The duration of hibernation is a topic which is open to much debate. In my view in order to complete a natural hibernation cycle the hibernation period should never exceed four months duration, but preferably about three months in order to minimise the risks. If hibernation is too long the animal may deplete much of it’s energy and fat stores as well as run the risk of becoming dehydrated. Therefore it may leave hibernation underweight and quite debilitated, and develop medical problems that can be difficult to treat such as pneumonia, abscesses or post-hibernation anorexia and hepatic lipidosis for example. If hibernation is too short then the tortoise may not complete the natural metabolic processes that occur during the winter dormancy period and may be difficult to rouse in the Spring. Because of our weather conditions and cold wet Springs in recent years, it is easy to see why a buffer zone or indoor facility to keep the tortoise warm especially in the post hibernation period is vitally important. A tortoise that enters hibernation in early November will need to roused artificially in early March and if we have a cold, wet spell for several weeks into April an outdoor tortoise will not begin to feed again, so may very well succumb to opportunistic infections or other illness. The days of waking the tortoise up after six months hibernation and hoping for good weather in the garden are gone unfortunately so we need to alter our husbandry techniques accordingly.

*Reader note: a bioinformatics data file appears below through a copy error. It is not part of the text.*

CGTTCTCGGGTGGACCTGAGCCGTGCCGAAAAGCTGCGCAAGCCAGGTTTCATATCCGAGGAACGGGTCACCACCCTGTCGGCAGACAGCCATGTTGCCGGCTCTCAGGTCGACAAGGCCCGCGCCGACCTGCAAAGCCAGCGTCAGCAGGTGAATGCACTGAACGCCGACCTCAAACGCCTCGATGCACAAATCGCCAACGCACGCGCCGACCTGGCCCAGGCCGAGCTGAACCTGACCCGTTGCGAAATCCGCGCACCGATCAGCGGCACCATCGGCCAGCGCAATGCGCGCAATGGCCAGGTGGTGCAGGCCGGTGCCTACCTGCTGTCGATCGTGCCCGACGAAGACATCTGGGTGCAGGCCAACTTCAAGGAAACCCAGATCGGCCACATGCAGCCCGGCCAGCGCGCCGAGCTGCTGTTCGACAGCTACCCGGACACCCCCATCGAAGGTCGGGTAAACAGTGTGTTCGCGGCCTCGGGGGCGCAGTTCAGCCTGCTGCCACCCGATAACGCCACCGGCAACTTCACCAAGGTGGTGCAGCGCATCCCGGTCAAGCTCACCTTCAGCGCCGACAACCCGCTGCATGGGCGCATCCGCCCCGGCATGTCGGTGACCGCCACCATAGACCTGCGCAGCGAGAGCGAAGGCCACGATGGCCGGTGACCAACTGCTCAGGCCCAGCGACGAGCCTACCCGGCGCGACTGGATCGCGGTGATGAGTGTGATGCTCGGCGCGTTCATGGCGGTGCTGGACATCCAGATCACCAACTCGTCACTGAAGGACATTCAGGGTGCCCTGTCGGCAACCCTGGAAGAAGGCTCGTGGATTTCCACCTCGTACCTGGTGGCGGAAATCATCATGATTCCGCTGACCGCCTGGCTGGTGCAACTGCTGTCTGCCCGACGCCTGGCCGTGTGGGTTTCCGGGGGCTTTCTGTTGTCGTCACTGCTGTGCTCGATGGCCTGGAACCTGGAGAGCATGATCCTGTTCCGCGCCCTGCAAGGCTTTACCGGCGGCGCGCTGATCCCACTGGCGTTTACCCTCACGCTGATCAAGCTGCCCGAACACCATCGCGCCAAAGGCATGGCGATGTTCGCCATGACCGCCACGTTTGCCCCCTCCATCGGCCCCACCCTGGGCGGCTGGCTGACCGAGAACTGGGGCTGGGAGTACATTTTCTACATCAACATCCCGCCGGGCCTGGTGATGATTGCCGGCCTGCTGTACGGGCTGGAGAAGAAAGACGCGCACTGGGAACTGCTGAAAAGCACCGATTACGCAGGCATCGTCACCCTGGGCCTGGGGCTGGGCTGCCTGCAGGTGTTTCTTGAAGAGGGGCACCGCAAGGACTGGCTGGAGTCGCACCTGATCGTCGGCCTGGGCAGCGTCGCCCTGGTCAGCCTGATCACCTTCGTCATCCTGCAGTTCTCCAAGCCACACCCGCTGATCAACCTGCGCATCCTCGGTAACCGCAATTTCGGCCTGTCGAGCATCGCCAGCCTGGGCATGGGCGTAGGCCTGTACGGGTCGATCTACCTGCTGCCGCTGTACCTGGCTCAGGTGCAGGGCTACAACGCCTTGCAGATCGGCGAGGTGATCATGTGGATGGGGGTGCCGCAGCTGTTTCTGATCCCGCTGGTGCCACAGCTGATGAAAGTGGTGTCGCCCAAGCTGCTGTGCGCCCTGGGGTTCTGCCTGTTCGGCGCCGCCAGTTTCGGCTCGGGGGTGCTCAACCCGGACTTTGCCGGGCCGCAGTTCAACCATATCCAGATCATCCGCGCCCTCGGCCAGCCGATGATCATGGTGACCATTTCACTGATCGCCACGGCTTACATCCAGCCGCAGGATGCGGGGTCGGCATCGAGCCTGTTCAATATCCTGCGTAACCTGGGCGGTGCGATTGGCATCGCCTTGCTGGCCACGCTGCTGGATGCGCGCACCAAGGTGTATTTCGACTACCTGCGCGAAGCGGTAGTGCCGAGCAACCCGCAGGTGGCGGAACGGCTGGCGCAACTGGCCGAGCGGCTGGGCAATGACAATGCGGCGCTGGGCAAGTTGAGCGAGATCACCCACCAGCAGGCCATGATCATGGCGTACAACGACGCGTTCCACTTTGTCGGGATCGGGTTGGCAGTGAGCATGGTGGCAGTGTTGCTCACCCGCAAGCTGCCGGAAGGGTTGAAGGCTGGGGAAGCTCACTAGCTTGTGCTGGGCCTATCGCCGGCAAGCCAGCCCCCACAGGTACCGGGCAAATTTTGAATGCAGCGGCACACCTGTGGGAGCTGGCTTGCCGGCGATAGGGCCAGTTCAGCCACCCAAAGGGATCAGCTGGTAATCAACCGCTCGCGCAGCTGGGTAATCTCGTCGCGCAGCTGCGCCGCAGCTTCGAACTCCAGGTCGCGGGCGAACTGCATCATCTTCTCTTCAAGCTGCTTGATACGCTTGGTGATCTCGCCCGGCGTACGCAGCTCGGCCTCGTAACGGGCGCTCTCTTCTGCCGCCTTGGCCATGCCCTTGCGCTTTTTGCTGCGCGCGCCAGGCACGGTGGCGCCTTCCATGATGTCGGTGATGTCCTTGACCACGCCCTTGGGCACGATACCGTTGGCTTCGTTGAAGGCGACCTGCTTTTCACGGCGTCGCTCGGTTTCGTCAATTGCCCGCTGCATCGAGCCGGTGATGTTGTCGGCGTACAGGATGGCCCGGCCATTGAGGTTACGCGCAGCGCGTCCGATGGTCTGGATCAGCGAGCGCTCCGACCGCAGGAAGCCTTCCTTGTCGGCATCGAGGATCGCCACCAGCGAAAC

Tortoise pneumoniaThe above patient of mine had pneumonia, ocular and aural abscesses in the post-hibernation period.